about fifteen counties. Being the only graduate of pharmacy in our District, I
was named President of the Board of Pharmaceutical Examiners. Held both of
these positions until my removal to Houston, Texas, in January, 1894.
I believed I had won all the glories in this little burg, Lampasas, and began
roving around for new fields to explore. Temple, Texas, looked prosperous, and
as a railroad center offered fine inducements. Dr. A. C. Scott had
graduated a few years ago and located there, and had one Dr. White as
his assistant, both young men and full of visions. We failed to see a living in
it for three and I was always a single-bore-gun man. Probably I missed my best
opportunity, as Dr. Scott and White, both well grounded in surgery and
medicine, developed on of the best hospitals there, and is so recognized today
as the model for Texas.
Then I took myself to Galveston, at which time I found my old life-long friend, Dr.
A. W. Fly, at the apex of his political career, serving his constituents
as Mayor, in addition to his long success as a practitioner and surgeon of some
repute. He had a practice representing twenty thousand a year here, which he
wanted to turn over to me and go into another political preferments. I sweat
over this for several days, and in the month of August when it does get hot
down there. It was then I heard of Houston and the new Kiam Building, five
stories high, having a lift to run you to all floors.
I am not sure if I did not get off at Chaneyville Junction, and looking down
Washington Street, which was a gully. Probably I would have gotten off at the
main depot in the Fifth Ward, but I had heard of the Bloody Fifth and did not
have my fire-arms with me, so I came into the back door of Houston. From that
direction, approaching the bayou, before it became a ship channel, the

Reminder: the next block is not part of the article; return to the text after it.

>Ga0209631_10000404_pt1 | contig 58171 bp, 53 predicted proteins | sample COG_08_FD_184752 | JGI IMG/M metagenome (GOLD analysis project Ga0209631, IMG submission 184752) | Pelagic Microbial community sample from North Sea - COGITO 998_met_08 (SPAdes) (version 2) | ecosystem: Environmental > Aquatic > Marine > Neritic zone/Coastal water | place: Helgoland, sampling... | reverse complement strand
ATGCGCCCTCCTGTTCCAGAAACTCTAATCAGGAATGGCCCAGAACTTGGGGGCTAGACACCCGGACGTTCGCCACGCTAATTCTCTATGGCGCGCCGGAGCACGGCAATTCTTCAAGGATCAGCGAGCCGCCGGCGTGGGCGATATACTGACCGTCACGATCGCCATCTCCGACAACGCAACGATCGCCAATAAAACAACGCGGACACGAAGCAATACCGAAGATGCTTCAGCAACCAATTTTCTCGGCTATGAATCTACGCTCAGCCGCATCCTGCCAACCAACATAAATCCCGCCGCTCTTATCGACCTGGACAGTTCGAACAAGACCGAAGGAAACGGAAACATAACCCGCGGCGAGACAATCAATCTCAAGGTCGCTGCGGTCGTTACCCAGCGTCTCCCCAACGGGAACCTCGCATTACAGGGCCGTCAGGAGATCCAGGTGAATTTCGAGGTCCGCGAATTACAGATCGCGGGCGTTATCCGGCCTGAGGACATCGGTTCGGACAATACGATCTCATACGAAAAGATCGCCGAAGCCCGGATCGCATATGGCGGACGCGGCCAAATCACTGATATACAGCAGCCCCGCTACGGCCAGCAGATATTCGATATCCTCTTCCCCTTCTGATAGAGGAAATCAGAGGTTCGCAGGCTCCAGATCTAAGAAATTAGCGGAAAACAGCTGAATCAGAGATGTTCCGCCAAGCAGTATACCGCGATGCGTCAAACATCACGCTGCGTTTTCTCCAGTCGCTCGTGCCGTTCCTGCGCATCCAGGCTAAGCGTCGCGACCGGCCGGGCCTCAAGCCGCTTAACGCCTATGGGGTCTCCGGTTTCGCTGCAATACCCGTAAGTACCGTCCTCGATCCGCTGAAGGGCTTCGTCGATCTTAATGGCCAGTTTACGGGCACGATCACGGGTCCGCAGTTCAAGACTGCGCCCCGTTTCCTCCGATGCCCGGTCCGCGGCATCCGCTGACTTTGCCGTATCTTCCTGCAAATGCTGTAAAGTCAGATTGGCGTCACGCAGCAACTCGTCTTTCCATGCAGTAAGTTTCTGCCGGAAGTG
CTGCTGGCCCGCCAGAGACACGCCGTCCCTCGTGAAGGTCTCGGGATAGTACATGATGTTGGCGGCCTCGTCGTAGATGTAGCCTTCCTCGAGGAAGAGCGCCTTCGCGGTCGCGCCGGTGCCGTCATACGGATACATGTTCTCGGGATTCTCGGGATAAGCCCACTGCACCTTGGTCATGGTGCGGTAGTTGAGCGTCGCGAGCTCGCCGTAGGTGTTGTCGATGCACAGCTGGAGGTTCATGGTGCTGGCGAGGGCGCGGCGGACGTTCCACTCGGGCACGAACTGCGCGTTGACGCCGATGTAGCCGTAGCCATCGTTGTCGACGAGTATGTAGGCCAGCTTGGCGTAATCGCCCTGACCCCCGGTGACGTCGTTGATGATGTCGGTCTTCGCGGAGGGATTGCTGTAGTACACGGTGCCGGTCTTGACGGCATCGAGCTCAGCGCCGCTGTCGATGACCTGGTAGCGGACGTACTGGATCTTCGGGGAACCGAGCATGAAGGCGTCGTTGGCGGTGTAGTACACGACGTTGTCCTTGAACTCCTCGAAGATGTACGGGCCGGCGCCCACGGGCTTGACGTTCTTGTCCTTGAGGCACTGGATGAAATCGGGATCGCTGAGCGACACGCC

impression it made upon me from its green slime and filth, as the surface
sewers flowed freely into it, I said “Here is a place for a doctor, if he is
looking for work”. I hit the old Hutchins House, and hung out for a few days,
as it was a downpour of rain at that time, such as I had not witnessed before.
Drays and wagons were stuck up in the mud on Fannin and Travis Streets about
two feet deep and unable to move. Finally I found a paved street, which was
Main, and was paved with cobble stones plumb down to the Capitol Hotel, now the
Rice, from Franklin.
I found the doctors the drug store variety, that is all the work was done in
front of the drug store, or in the bottle room in the rear. Men patients were
usually in front of the bar, with a foot on the rail and had a peculiar crooked
elbow.
Looking over the hospital, which was a five-room converted cottage on Franklin and
Commerce, one ward and two beds, manned by six sisters of Charity, mostly
County and City patients. People only went to hospitals those days to check in,
so I investigated the Kiam Building, which was mostly vacant, and agreed to take
a front office on the Main Street side at the nominal sum of $35.00 a month
rent. I thought then I was buying the building, as I was only paying $18.00 a
month rent on a nine-room house in my home town, so we fixed up, on returning
home, to ship my worldly effects down. I found my best patients and citizens
sick, especially my banker, who was to finance me. He was a worldly fellow
named E. J. Marshall, recently from Chicago and President of our local
bank, and was down with typhoid fever. As all good doctors should I pulled off
my coat and went to work, forgetting my new ideals for the present. He became
so seriously ill we wired Philadelphia, Pa. for a trained nurse, the first
trained nurse, to my recollection, brought to Texas. Will say more about this later.
After my patient had recovered and cashed some vendors lien notes for which I had
sold my home, paid freight on my little belongings, bought tickets and arrived
in Houston, putting up in the old Hutchins House, where the Sunset Building now
stands. Afterwards removed to the old Capitol Hotel, now the Rice, where I
lived for sixteen years and was resident physician during that time. Also
remained at the new Rice Hotel, when it was built, for three years.
I soon acquired a case of typhoid fever at the hospital, which I soon cured.
Doctors here denied the existence of such a fever at that time. Everything was